This plan is also good for grills and other yard gear like bikes or even firewood. Also, this post is full of tips you can apply to all kinds of DIY.
By Mark Clement
It would seem that where I live, many of the houses were built before the invention of the trashcan.
For reasons escaping explanation, there’s just no good place for them. Side yards are all grass, or there’s a great view of them from the street. Whatever the case, there is no discreet place to put a trashcan.
So, I made one.
This is where a little elbow grease, power tools, and Ground Contact Southern Yellow Pine comes in to play.
Here it is! I give you the super deluxe, yard organizing trashcan platform.
A wood platform is a warm, attractive place to organize trash cans and other yard items.
This was just a hot mess before I started.
The usual routine is to pour a concrete slab. There’s no opportunity for a railing to mask the cans from the street or drive. It’s a lot of work. It looks nice if you like ugly things. Just, no.
How to build your own trashcan organizer
Step 1. Remove what’s there – whether that’s grass or mulch or whatever – and get down to the dirt. In this case, I used my rotary/chipping hammer to break up the brick. A sledgehammer would have done the trick too.
Step 2. If there is a window or other element that requires consideration, consider it now. Here, we measured down from the windowsill so we could remove enough dirt for our “foundation.” More on that below.
Step 3. Commune with Nature (buggy soil is usually healthy soil; they run away before long).
Step 4. I like to have 3-inches of pea gravel for my platform foundations. To find out how much dirt to remove, I used a level to show me the actual sill height. Then, I added up all the stuff: 1-inch deck board + 5 ½-inch joist + 3-inch foundation thickness = 9 ½-inches below the sill. This way the deck boards plane out with this windowsill.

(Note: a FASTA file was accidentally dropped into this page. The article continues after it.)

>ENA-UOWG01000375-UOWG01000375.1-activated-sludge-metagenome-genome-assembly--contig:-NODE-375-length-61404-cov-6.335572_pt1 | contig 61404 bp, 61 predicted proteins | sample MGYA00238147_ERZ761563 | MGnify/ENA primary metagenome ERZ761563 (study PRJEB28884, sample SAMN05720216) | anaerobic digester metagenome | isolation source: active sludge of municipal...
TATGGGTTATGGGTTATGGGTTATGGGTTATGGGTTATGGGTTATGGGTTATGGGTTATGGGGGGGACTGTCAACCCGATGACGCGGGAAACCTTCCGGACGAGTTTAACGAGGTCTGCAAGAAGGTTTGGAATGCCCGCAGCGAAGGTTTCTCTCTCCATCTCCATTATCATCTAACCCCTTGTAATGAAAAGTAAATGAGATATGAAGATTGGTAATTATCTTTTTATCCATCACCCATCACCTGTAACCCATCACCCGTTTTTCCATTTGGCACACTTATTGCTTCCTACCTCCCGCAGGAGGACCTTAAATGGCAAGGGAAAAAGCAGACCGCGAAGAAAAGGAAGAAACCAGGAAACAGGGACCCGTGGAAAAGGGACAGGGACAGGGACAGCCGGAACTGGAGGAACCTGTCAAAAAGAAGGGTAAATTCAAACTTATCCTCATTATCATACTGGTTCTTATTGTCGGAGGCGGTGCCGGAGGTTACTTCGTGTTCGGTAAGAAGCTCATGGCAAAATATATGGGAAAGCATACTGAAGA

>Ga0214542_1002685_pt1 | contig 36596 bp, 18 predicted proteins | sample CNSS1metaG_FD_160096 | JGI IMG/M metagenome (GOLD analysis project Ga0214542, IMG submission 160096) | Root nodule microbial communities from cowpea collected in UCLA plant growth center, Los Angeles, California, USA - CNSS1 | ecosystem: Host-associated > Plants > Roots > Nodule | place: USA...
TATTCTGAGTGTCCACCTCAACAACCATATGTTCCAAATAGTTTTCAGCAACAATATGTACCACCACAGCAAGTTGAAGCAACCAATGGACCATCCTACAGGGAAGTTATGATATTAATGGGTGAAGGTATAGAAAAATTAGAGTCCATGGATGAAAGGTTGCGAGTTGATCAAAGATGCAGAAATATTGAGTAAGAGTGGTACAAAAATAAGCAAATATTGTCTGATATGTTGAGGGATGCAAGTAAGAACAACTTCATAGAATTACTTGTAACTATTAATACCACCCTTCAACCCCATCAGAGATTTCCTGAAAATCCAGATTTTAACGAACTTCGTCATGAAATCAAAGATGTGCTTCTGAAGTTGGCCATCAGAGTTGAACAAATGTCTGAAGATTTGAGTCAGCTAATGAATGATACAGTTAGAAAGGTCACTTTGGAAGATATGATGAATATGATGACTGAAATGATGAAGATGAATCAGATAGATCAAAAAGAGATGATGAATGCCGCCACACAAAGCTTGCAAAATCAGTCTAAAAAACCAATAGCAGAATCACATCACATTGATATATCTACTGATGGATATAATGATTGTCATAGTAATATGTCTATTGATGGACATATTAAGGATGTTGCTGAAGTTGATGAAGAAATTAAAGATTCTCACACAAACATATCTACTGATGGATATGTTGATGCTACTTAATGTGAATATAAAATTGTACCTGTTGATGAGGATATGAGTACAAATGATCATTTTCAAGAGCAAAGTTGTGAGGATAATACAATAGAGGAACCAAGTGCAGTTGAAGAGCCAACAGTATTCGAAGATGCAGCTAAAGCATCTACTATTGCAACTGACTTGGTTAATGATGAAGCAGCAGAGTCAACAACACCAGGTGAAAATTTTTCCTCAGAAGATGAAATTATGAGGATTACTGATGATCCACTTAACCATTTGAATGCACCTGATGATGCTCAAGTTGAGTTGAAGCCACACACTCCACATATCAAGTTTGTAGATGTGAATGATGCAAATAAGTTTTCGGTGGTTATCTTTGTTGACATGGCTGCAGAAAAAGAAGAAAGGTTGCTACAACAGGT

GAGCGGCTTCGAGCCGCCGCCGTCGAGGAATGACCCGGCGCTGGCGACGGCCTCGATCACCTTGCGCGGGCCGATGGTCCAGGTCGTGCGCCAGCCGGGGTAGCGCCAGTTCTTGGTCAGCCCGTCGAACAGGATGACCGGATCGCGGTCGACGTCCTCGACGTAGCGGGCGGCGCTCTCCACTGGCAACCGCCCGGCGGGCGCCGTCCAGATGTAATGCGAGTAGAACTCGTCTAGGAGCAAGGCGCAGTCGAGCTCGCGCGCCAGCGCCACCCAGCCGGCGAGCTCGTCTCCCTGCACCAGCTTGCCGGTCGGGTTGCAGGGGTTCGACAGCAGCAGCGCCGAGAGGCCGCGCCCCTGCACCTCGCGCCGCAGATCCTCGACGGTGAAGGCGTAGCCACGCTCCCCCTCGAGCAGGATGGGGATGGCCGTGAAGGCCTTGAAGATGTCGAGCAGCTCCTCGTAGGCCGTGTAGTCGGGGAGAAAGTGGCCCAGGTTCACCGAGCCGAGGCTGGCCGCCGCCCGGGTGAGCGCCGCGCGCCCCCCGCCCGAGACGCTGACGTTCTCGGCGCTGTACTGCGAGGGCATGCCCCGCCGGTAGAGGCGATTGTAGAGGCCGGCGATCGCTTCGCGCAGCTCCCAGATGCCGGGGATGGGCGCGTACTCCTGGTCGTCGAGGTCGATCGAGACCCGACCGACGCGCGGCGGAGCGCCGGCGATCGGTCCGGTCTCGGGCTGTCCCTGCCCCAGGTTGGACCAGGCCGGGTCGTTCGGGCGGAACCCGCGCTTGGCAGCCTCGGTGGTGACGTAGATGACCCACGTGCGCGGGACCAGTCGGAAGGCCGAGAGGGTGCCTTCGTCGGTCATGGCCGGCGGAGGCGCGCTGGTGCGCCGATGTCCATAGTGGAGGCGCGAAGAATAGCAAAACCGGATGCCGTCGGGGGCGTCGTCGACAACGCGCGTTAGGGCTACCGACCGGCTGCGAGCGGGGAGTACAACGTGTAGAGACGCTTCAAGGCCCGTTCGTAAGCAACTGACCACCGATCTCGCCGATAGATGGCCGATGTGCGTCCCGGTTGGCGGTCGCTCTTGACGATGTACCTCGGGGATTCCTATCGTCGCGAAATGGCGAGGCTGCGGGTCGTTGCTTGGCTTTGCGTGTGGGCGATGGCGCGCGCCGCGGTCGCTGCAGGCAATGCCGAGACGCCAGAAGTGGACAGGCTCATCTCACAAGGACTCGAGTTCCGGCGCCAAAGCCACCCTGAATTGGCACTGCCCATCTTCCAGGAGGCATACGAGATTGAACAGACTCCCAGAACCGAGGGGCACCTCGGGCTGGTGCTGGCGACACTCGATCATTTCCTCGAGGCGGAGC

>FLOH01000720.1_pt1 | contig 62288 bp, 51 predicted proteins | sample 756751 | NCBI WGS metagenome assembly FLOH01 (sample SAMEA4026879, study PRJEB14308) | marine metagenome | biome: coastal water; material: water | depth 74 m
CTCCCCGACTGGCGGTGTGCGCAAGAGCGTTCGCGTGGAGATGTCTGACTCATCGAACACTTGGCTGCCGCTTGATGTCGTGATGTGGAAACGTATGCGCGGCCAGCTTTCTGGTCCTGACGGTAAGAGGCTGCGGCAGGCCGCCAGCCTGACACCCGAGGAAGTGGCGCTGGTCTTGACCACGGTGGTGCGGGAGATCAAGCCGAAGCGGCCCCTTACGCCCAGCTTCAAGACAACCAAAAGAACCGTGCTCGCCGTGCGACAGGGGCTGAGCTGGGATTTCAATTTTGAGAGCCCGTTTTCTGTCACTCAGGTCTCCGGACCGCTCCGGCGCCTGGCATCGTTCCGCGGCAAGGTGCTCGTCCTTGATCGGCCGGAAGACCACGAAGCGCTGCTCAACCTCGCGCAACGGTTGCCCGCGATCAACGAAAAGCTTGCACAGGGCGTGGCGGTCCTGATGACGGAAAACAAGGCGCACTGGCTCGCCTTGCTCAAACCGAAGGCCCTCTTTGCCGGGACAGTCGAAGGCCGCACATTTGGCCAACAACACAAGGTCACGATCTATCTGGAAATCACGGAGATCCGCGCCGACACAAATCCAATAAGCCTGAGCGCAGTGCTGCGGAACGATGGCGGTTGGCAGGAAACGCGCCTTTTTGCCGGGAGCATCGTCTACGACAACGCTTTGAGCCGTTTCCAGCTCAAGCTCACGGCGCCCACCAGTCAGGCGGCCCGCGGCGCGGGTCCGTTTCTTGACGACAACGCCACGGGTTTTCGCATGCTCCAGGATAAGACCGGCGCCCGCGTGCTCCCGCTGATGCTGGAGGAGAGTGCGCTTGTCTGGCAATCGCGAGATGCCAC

DEFINITE TIP! To over-make the point, this probably won’t happen to you, but this is one of those moments in DIY where you have to be able to predict the future. That’s my takeaway here. When doing DIY projects, try and think ahead. I call it being a timed traveler
“If I do this, then what will happen 10-steps down the road?”
Step 5. Dig a reasonably flat dirt pad. Dig a trench around it about 3-inches deeper than that. Fill with pea gravel.
Step 6. Frame a surround. In this case, it’s just 2-pieces (the stairs and the house form the other two sides of the rectangle). These boards will trap the pea gravel.
Step 7. Install the surround and get it level. Two levels work better than one.
Step 8. Fill the space with pea gravel to the desired thickness. I like the “pads” to be 3-inches thick, as I mentioned above. Use your level as a screed board of sorts and get it level in all directions.
SUPER TIP! I carry a notebook as standard issue in my nail bags. I never leave home without it. If you’ve got some funky bump out or detail, a little diagram is worth a thousand boards.
ANOTHER TIP! Measuring tip. If you’ve got lumpy, bumpy, out of square surfaces to measure to or from, throw a block of actual wood in there to represent the actual full-size piece to be installed later. It’s hard to explain why this is 80-times more accurate, but it is.
Step 9. Build the 2×10 platform frame. Use a square to make sure the corners are 90-degrees.
I used 3-inch #10 coated deck screws for this project. I’m partial to Spax and I use them for practically everything.
Step 10. Install the 2×6 joists.
CARPENTRY RULE. Almost any time there is some weird notch or “sliver cut,” which is a surefire sign of an inelegant solution. Here, we would have had both situations because the deck board extended past the chimney. Solution: Trim the deck board to plane out flush with the chimney and start up again with a full deck board. Problem solved. The bigger picture: Spend time thinking about how to avoid notches and sliver cuts whenever possible.
Step 11. Measure to the front of the surround to make sure the decking is parallel.
Step 12. Install deck board and cut all at once.
Step 13. A little railing detail contains the trashcans and gives a nice visual break that hides the receptacles from the street. I used three, 5-inch structural screws to make the connection. P
Step 16. Install the rails.
Step 17. Route the top cap if you like. I also clip the edges with 45-degree cuts.
Install 2×2 pickets and there you have it. A warm and wonderful spot for Oscar the Grouch and friends.
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